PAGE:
More human than human, and hunted down like that mythological beast, the unicorn, that Deckard dreams about, the Replicants develop emotions which place them outside the mechanical mold. Neither humans nor just machines, they embody our most private dilemma: that of the boundaries of the human soul. What does it mean to be human? To love? – Roy Batty, the Christ-like leader of the Replicant rebellion, loves Pris. To forgive? – up on the roof of the Bradbury building, against the huge, revolving sails of industrial fans (the windmills of another Quixotic quest), Roy spares Deckard’s life. "Quite an experience to live in fear, isn’t it?" he asks.
Liberated from the confines of the Matrix and aware of the treacherous nature of the dream he used to call reality, Neo seems to have the best of both worlds. But as we leave the theater bewitched by this exquisite simulation, we tend to forget that the (happy) end is only the beginning of a new struggle, since the Matrix is not destroyed but merely exposed.
More human than human, the Replicant lives his short life with frightful intensity, receptive to notions of beauty which we seem to have forgotten, entangled as we are in our web of feelings of nostalgia for something we’ve never had. Batty combines his superhuman power with the power of the poetic word as he (mis)quotes William Blake’s "America: A Prophesy": "Fiery the Angels fell, deep thunder roll’d around their shores, burning with the fires of Orc."
Conversant in metaphors, the Replicant’s reading list surpasses that of the average viewer. Did Batty read himself into insanity like Quixote whose signs – the windmills – mark the final scene? Is this what triggers his emotions? The written word, the humanities as a whole, that which – some time ago – we deemed unproductive, hence negligible? If so, the postapocalyptic science-fictional scenario works against itself – against the "scientific" part, that is – as a warning. "Read the books," says the vampire in Abel Ferrara’s Addiction. The answer is there. Sartre, Nietzsche, even Lewis Carroll, as The Matrix suggests.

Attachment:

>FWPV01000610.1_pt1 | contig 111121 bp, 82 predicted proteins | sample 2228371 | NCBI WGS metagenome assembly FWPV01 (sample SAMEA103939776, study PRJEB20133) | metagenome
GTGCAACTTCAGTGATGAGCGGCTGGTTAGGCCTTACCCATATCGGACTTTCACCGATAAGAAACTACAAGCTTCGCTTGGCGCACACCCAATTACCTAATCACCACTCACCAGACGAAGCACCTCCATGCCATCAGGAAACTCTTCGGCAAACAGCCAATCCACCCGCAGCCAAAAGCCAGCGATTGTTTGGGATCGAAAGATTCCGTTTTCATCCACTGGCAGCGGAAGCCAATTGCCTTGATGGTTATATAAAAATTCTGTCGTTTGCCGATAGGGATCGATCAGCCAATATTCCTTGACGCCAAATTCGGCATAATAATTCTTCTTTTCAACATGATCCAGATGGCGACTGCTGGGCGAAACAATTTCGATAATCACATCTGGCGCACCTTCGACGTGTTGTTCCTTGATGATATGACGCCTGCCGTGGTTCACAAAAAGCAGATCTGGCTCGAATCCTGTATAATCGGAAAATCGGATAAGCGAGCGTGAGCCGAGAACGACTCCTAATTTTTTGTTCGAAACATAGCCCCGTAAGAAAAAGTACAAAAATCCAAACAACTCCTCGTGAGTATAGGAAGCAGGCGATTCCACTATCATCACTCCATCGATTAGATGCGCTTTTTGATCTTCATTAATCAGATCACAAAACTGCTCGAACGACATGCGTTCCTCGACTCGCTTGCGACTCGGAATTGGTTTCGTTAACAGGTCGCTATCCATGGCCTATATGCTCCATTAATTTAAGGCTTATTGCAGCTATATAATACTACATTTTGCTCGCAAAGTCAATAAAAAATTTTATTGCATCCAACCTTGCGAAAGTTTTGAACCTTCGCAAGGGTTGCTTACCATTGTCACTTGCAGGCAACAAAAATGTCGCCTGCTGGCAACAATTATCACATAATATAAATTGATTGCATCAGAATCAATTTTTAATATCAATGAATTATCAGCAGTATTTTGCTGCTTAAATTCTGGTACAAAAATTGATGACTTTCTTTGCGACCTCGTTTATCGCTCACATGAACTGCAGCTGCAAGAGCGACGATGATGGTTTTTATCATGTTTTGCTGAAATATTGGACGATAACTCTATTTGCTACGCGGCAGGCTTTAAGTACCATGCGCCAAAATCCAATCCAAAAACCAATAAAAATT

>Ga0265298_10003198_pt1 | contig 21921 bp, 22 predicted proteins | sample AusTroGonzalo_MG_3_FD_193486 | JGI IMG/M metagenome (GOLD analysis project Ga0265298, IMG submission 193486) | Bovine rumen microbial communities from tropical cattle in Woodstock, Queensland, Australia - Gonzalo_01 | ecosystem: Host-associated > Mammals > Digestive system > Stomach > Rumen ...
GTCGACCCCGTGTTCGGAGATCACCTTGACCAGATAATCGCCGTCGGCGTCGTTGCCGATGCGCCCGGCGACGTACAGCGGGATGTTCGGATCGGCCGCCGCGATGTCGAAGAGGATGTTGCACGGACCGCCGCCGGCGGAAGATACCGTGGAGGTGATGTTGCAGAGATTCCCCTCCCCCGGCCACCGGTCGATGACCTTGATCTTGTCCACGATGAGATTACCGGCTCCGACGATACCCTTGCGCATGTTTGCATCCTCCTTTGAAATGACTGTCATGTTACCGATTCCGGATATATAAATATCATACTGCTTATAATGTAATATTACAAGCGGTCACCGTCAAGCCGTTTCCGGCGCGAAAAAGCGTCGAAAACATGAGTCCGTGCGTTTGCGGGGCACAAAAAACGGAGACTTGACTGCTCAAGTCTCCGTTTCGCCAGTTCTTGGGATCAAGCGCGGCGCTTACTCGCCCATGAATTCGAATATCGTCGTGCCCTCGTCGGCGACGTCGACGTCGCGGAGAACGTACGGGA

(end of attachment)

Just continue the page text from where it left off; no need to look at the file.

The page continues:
The return to the humanities implies, if only remotely, a return to the organic world as eXistenZ, the game which downloads directly into the humans’ spinal jack, demonstrates. But Cronenberg adds an ironic twist to his cautionary tale: Two of the players of eXistenZ, fanatic defenders of realism – like the viewing public – put an end to a game whose organic nature might bridge the gap between the organic and the technological, with a clear preference for the former. In their quest for realism, the players destroy a system which could expand their understanding of reality. "Quite an experience to live in fear..."
On May 28, our portion of fright will increase noticeably with the release of The Thirteenth Floor – a thriller in which the difference between reality and illusion is, of course, blurred by technology – starring Craig Berko, Vincent D’Onofrio and Gretchen Mol.
And so, hoping for the best, we sit back and read the books, and wait for the end of the world, while – on the other side of the mirror – the films we love, the films which keep us alive, speak of that immediate future when, finally equal and utterly content, we are destined to live happily ever after.E-mail comments to email@example.com